They'll stop at nothing to accuse me
#16-090        In ear and ear.  Oh my dear Gertrude, this
                        As the word goes from ear to ear.  Oh, my dear Gertrude, this,
#16-091        Like to a murdering piece, in many places
                        Like a huge shotgun, hits me in many vital spots, and
#16-092        Gives me superfluous death.         #16-092-SD1 (an uproar is heard outside the Throne Room)
                        Just kills me, over and over.

#16-092-SD2  (a messenger enters)

#16-093  Gertrude:  Alack, what noise is this?
                        Alack, what's that noise?
#16-094  Claudius:  Attend!  Where is my Swissers?  Let them guard the door!
                        Attention, everyone!  Where are my Swiss guards?  Have them guard the door!
#16-095        What is the matter?
                        What is the trouble?
#16-096  Messenger:  Save yourself, my Lord!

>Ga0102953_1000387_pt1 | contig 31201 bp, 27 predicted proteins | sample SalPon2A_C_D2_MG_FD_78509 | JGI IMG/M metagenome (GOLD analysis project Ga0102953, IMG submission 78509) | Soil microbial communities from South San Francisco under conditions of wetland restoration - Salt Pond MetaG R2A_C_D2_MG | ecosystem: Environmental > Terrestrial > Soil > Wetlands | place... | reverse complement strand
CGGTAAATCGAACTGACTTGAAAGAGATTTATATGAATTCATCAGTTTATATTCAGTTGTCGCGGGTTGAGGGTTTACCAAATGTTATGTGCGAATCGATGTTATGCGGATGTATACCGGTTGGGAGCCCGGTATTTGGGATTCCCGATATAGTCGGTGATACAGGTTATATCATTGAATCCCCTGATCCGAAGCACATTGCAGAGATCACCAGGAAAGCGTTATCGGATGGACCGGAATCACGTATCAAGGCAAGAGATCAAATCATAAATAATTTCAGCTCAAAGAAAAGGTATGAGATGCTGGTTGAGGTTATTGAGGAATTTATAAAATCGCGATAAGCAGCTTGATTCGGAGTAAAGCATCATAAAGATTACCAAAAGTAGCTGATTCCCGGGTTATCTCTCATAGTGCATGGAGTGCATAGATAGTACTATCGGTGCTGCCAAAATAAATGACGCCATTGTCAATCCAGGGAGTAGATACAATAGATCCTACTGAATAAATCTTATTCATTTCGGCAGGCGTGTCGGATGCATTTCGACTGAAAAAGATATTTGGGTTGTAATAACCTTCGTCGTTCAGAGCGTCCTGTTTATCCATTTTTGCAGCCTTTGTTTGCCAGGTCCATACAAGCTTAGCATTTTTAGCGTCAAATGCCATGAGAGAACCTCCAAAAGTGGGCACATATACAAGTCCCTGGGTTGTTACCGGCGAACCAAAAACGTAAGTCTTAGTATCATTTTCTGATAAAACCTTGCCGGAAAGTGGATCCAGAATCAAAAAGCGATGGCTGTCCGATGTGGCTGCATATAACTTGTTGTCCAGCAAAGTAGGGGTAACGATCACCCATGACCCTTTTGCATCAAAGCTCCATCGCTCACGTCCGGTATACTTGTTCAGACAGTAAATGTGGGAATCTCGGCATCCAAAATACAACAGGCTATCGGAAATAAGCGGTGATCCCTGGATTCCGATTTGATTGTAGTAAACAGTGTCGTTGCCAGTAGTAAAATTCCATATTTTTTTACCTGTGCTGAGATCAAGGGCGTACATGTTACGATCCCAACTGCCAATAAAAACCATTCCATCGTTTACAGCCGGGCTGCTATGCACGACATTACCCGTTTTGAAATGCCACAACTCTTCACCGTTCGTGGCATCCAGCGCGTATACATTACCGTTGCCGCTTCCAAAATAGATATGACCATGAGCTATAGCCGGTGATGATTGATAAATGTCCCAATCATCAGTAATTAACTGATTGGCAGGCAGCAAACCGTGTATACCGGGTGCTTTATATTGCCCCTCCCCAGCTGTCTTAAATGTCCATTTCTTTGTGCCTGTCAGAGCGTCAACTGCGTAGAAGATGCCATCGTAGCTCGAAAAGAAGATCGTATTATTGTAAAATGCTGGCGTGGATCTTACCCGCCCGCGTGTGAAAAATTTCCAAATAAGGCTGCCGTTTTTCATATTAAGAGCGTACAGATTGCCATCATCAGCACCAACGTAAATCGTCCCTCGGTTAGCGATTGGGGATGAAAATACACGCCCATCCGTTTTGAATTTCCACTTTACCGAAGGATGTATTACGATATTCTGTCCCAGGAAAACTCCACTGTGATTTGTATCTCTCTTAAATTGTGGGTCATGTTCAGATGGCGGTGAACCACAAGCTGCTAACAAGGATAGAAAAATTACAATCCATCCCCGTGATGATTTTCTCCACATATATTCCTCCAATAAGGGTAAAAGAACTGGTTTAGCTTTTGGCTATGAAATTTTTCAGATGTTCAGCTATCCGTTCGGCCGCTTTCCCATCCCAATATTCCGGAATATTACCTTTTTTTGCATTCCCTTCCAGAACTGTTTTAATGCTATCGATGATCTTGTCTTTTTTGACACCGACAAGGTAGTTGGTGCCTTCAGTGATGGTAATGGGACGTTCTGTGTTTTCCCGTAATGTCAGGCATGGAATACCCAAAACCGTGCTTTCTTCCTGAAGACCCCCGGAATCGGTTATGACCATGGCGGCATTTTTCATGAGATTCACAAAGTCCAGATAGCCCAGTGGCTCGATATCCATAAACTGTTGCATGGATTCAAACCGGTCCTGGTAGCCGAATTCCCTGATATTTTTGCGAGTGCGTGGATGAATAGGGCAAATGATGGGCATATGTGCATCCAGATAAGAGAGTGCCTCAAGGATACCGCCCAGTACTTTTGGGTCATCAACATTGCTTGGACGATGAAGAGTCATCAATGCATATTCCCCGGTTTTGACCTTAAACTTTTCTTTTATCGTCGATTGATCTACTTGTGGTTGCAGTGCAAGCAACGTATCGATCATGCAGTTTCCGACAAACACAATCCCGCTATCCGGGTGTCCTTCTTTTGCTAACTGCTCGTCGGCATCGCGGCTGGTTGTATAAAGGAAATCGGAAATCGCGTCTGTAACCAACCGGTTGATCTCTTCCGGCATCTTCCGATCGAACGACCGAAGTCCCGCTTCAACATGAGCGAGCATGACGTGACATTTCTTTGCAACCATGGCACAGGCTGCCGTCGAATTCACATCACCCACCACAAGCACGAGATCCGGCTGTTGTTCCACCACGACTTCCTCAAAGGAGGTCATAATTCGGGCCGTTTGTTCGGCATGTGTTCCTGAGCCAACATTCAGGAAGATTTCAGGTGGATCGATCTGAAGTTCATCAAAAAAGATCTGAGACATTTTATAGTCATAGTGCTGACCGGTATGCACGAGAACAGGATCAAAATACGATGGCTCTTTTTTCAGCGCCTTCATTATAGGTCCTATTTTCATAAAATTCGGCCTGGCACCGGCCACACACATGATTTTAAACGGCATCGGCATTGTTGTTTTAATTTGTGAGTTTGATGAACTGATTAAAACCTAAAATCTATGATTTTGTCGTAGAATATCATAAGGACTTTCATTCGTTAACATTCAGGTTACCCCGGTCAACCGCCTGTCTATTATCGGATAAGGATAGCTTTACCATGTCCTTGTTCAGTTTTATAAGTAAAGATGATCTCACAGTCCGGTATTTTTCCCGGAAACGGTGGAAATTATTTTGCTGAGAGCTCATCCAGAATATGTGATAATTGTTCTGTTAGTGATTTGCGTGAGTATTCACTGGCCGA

Save yourself, my Lord!
#16-097        The ocean, over-peering of his list
                        The ocean, overflowing at its margins,
#16-098        Eats not the flats with more impiteous haste
                        Does not engulf the flats with more merciless speed
#16-099        Than young Laertes, in a riotous head
                        Than young Laertes, at the head of the riot,
#16-100        O'er-bears your officers.  The rabble call him "Lord,"
                        Overwhelms your soldiers and guards.  The rabble call him "Lord,"
#16-101        And, as the world were now but to begin,
                        And, as if the human world were only now beginning,
#16-102        Antiquity forgot, custom not known,